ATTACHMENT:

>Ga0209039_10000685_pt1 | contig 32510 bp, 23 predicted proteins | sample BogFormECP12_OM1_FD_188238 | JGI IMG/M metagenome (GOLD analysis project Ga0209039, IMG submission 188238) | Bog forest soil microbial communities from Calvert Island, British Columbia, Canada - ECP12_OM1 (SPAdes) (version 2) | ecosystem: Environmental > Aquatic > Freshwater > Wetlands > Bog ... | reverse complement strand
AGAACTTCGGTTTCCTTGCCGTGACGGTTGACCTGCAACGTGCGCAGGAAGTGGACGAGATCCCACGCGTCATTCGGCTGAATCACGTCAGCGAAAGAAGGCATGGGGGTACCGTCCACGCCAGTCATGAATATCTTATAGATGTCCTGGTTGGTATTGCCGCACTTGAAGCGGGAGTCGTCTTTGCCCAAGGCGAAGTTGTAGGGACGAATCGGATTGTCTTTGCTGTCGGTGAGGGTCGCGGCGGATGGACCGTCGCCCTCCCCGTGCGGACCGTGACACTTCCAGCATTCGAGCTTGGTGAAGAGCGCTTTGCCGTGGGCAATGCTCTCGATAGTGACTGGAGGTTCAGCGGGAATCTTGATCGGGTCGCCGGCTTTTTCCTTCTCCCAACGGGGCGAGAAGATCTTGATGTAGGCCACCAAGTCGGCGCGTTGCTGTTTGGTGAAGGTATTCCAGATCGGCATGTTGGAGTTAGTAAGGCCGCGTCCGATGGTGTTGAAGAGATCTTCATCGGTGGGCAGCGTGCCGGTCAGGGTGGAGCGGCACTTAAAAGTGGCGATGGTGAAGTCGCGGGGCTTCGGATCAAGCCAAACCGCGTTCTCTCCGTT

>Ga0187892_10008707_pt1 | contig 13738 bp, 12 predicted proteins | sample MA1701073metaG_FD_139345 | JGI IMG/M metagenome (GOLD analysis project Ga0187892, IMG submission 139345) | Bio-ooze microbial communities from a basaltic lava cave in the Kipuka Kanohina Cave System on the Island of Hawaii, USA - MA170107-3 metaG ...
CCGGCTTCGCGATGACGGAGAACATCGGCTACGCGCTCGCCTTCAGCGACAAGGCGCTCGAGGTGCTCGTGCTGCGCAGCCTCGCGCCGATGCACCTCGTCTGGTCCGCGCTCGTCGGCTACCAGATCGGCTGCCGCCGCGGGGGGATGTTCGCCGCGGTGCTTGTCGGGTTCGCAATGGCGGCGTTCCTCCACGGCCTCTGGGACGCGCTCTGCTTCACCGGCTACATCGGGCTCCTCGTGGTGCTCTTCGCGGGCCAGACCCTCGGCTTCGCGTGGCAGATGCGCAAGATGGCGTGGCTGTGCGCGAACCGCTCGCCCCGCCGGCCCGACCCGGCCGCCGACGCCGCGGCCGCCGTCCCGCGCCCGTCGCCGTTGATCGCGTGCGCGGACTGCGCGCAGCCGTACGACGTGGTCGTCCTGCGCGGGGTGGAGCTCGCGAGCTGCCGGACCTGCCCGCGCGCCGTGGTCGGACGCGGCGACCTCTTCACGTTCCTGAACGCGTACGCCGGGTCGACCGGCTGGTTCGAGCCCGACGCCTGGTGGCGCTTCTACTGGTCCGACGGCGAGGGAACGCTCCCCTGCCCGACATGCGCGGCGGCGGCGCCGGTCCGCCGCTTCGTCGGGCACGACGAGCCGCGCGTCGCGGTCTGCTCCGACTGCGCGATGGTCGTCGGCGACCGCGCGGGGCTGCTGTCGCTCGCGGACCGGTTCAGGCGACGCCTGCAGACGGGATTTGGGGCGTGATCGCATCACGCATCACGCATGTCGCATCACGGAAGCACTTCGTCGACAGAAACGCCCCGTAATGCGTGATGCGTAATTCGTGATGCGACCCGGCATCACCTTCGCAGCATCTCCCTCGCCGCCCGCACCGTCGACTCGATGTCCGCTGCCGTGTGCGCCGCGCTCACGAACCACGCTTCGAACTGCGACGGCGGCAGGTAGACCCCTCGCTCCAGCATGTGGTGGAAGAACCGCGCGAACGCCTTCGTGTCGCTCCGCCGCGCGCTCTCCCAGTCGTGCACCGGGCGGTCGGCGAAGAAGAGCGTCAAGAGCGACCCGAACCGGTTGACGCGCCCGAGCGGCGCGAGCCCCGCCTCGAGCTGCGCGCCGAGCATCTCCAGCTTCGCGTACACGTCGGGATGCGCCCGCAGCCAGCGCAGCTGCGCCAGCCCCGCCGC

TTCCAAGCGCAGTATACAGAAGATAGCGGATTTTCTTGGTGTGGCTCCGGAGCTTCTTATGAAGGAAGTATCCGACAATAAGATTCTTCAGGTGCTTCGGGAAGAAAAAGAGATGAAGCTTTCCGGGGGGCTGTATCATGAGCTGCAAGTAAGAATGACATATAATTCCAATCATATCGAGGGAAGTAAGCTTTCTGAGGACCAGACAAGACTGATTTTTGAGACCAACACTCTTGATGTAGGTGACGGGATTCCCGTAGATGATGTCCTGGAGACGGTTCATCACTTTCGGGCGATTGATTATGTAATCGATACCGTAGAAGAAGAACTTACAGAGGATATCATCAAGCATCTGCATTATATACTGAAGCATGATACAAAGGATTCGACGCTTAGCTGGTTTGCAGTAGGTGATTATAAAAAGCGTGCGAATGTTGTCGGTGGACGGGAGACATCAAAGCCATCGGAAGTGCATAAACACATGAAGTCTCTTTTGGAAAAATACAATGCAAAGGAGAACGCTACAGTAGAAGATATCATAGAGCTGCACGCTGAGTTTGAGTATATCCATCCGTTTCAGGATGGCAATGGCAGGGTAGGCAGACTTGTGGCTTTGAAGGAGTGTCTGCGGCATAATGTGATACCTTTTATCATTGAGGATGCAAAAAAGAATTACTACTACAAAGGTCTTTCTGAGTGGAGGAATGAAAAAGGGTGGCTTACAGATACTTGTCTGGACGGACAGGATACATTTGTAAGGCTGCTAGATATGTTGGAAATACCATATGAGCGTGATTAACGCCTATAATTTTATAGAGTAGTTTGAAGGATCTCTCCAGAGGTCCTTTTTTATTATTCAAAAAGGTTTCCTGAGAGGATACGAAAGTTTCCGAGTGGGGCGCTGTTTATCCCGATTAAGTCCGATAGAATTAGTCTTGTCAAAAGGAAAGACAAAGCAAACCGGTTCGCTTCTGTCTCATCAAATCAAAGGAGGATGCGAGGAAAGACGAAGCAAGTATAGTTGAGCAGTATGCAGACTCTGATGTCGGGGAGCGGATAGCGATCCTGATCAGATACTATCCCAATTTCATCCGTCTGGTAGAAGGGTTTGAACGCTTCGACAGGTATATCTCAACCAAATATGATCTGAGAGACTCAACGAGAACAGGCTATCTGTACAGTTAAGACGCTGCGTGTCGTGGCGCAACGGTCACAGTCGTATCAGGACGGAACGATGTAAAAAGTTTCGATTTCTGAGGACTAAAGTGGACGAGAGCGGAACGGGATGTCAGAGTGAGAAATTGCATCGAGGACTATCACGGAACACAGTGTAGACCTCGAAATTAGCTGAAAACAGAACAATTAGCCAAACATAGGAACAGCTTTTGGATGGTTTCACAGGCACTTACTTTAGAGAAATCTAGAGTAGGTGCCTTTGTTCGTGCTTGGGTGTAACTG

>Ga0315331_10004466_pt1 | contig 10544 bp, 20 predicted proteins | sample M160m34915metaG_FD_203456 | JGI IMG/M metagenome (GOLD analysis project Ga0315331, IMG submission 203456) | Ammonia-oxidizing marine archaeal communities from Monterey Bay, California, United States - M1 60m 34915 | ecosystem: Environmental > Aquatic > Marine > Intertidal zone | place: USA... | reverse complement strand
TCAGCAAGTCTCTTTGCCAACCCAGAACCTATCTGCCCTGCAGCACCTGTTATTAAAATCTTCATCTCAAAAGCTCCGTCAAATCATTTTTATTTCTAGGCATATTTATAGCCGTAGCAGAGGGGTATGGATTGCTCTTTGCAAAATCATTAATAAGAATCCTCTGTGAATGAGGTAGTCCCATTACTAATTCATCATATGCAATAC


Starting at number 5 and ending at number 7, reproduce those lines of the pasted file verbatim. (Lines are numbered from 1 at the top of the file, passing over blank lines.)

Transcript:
TTCCAAGCGCAGTATACAGAAGATAGCGGATTTTCTTGGTGTGGCTCCGGAGCTTCTTATGAAGGAAGTATCCGACAATAAGATTCTTCAGGTGCTTCGGGAAGAAAAAGAGATGAAGCTTTCCGGGGGGCTGTATCATGAGCTGCAAGTAAGAATGACATATAATTCCAATCATATCGAGGGAAGTAAGCTTTCTGAGGACCAGACAAGACTGATTTTTGAGACCAACACTCTTGATGTAGGTGACGGGATTCCCGTAGATGATGTCCTGGAGACGGTTCATCACTTTCGGGCGATTGATTATGTAATCGATACCGTAGAAGAAGAACTTACAGAGGATATCATCAAGCATCTGCATTATATACTGAAGCATGATACAAAGGATTCGACGCTTAGCTGGTTTGCAGTAGGTGATTATAAAAAGCGTGCGAATGTTGTCGGTGGACGGGAGACATCAAAGCCATCGGAAGTGCATAAACACATGAAGTCTCTTTTGGAAAAATACAATGCAAAGGAGAACGCTACAGTAGAAGATATCATAGAGCTGCACGCTGAGTTTGAGTATATCCATCCGTTTCAGGATGGCAATGGCAGGGTAGGCAGACTTGTGGCTTTGAAGGAGTGTCTGCGGCATAATGTGATACCTTTTATCATTGAGGATGCAAAAAAGAATTACTACTACAAAGGTCTTTCTGAGTGGAGGAATGAAAAAGGGTGGCTTACAGATACTTGTCTGGACGGACAGGATACATTTGTAAGGCTGCTAGATATGTTGGAAATACCATATGAGCGTGATTAACGCCTATAATTTTATAGAGTAGTTTGAAGGATCTCTCCAGAGGTCCTTTTTTATTATTCAAAAAGGTTTCCTGAGAGGATACGAAAGTTTCCGAGTGGGGCGCTGTTTATCCCGATTAAGTCCGATAGAATTAGTCTTGTCAAAAGGAAAGACAAAGCAAACCGGTTCGCTTCTGTCTCATCAAATCAAAGGAGGATGCGAGGAAAGACGAAGCAAGTATAGTTGAGCAGTATGCAGACTCTGATGTCGGGGAGCGGATAGCGATCCTGATCAGATACTATCCCAATTTCATCCGTCTGGTAGAAGGGTTTGAACGCTTCGACAGGTATATCTCAACCAAATATGATCTGAGAGACTCAACGAGAACAGGCTATCTGTACAGTTAAGACGCTGCGTGTCGTGGCGCAACGGTCACAGTCGTATCAGGACGGAACGATGTAAAAAGTTTCGATTTCTGAGGACTAAAGTGGACGAGAGCGGAACGGGATGTCAGAGTGAGAAATTGCATCGAGGACTATCACGGAACACAGTGTAGACCTCGAAATTAGCTGAAAACAGAACAATTAGCCAAACATAGGAACAGCTTTTGGATGGTTTCACAGGCACTTACTTTAGAGAAATCTAGAGTAGGTGCCTTTGTTCGTGCTTGGGTGTAACTG

>Ga0315331_10004466_pt1 | contig 10544 bp, 20 predicted proteins | sample M160m34915metaG_FD_203456 | JGI IMG/M metagenome (GOLD analysis project Ga0315331, IMG submission 203456) | Ammonia-oxidizing marine archaeal communities from Monterey Bay, California, United States - M1 60m 34915 | ecosystem: Environmental > Aquatic > Marine > Intertidal zone | place: USA... | reverse complement strand
TCAGCAAGTCTCTTTGCCAACCCAGAACCTATCTGCCCTGCAGCACCTGTTATTAAAATCTTCATCTCAAAAGCTCCGTCAAATCATTTTTATTTCTAGGCATATTTATAGCCGTAGCAGAGGGGTATGGATTGCTCTTTGCAAAATCATTAATAAGAATCCTCTGTGAATGAGGTAGTCCCATTACTAATTCATCATATGCAATAC